Letters to the Editor, November 6, 2016

PUBLISHED : Sunday, 06 November, 2016, 12:15am
UPDATED : Sunday, 06 November, 2016, 12:15am

We must help elderly feel part of society

The poor psychological state of some elderly citizens in Hong Kong is a cause for concern.

There are a number of reasons for this, such as an inadequate pension, a lack of a sense of belonging in a community and loneliness after retirement.

I think the financial aspect is the main cause of depression. Many old folk have to depend on a meagre pension and some discounts on public transport and have to endure a poor ­standard of living.

Their sense of isolation can be caused by a number of factors, including the generation gap and the feeling they cannot assimilate into this modern, fast-paced society. Once they are retired, they may feel that their lives are empty.

The government should ensure they get more financial help. And it should provide more subsidies to NGOs which help improve the quality of life for elderly citizens.

It also has to ensure that there are job opportunities available if the elderly want to keep on working, either for a wage or as volunteers. ­Doing voluntary work can help them feel useful and more ­connected with the community.

Taking care of their psychological health should be part of the government’s efforts to ensure we have a harmonious society. It seems to be neglecting what was described as one of Hong Kong’s core values in a survey, that is, peace and ­benevolence.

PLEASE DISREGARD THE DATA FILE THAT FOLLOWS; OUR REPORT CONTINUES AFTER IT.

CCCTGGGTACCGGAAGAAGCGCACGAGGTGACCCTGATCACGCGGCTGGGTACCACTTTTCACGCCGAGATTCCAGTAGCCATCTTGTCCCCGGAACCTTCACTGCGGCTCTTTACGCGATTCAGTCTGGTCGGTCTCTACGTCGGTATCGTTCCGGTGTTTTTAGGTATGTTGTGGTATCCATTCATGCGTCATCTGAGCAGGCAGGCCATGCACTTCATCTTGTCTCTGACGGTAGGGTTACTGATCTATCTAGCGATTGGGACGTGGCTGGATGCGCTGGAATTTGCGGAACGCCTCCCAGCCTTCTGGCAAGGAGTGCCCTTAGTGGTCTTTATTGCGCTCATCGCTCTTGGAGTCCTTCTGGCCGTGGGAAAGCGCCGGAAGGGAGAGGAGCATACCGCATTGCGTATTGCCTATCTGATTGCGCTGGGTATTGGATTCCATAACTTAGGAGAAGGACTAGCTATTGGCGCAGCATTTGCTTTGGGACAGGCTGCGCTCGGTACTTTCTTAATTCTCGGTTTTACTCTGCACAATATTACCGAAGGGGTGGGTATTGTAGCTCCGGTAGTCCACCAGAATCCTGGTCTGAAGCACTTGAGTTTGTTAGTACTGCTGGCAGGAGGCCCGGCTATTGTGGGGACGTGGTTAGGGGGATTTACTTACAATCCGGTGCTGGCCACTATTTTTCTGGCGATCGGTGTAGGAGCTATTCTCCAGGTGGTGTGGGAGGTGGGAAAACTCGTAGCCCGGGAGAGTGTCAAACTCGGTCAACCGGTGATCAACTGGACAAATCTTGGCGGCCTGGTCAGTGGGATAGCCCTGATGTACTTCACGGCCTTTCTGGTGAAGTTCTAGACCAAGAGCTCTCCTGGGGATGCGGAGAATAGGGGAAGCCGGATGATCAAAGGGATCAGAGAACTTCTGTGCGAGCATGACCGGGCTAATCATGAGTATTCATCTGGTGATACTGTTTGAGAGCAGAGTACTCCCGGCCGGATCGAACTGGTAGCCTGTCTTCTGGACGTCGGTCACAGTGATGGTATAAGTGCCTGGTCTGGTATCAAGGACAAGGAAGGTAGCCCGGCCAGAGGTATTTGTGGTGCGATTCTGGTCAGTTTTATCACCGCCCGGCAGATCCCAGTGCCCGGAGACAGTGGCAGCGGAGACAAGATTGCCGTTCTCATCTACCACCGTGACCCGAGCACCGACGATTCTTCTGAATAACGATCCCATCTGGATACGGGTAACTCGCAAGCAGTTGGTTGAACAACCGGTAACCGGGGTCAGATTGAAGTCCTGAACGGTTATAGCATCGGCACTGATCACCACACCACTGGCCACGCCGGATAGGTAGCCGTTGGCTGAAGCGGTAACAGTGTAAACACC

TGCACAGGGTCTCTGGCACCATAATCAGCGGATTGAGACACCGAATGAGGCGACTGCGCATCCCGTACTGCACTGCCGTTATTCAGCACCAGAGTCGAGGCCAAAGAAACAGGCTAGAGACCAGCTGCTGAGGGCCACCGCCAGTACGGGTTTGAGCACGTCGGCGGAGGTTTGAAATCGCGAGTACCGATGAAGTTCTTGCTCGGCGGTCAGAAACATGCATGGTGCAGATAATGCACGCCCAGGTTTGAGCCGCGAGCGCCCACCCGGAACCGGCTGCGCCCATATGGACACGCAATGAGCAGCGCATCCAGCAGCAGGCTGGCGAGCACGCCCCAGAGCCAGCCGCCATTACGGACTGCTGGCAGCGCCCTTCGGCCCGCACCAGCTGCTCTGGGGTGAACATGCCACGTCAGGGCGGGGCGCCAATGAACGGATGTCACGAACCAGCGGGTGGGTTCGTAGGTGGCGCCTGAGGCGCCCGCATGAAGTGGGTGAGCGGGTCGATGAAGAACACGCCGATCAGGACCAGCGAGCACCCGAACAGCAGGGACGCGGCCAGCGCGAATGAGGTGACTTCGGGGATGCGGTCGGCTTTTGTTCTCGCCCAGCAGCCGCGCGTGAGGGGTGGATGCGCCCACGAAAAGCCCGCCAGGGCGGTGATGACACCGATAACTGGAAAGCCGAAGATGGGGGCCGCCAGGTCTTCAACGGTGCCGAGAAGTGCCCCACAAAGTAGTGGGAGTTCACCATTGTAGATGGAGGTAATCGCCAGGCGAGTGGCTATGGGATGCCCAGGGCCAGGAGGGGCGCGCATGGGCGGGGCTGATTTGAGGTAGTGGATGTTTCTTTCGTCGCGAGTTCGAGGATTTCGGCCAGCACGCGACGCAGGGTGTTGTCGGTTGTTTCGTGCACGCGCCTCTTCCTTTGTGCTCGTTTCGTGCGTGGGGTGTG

It is crucial we maintain these core values in order to make sure we continue to have a stable society.

Hailey Ng Pak-yan, Yau Yat Chuen

Talented teen athletes need more subsidies

A local 13-year-old windsurfer, Mak Cheuk-wing, has won a title in an international youth-class race on Lake Garda in Italy.

Her success proves that we have some very talented athletes in Hong Kong, but they are not getting enough support from the government.

Often they have to use their own money to travel to a competition and they really need more in the way of subsidies.

They also face academic pressure at school and it is difficult for them to strike the right balance between their studies and achieving their athletic ­ambitions.

The government needs to ­allocate more resources to ­nurture talented young athletes, especially when they are preparing for an upcoming competition. If they had to miss out on some classes to take part in an important event, the government should pay for them to attend tutorial classes to help them catch up.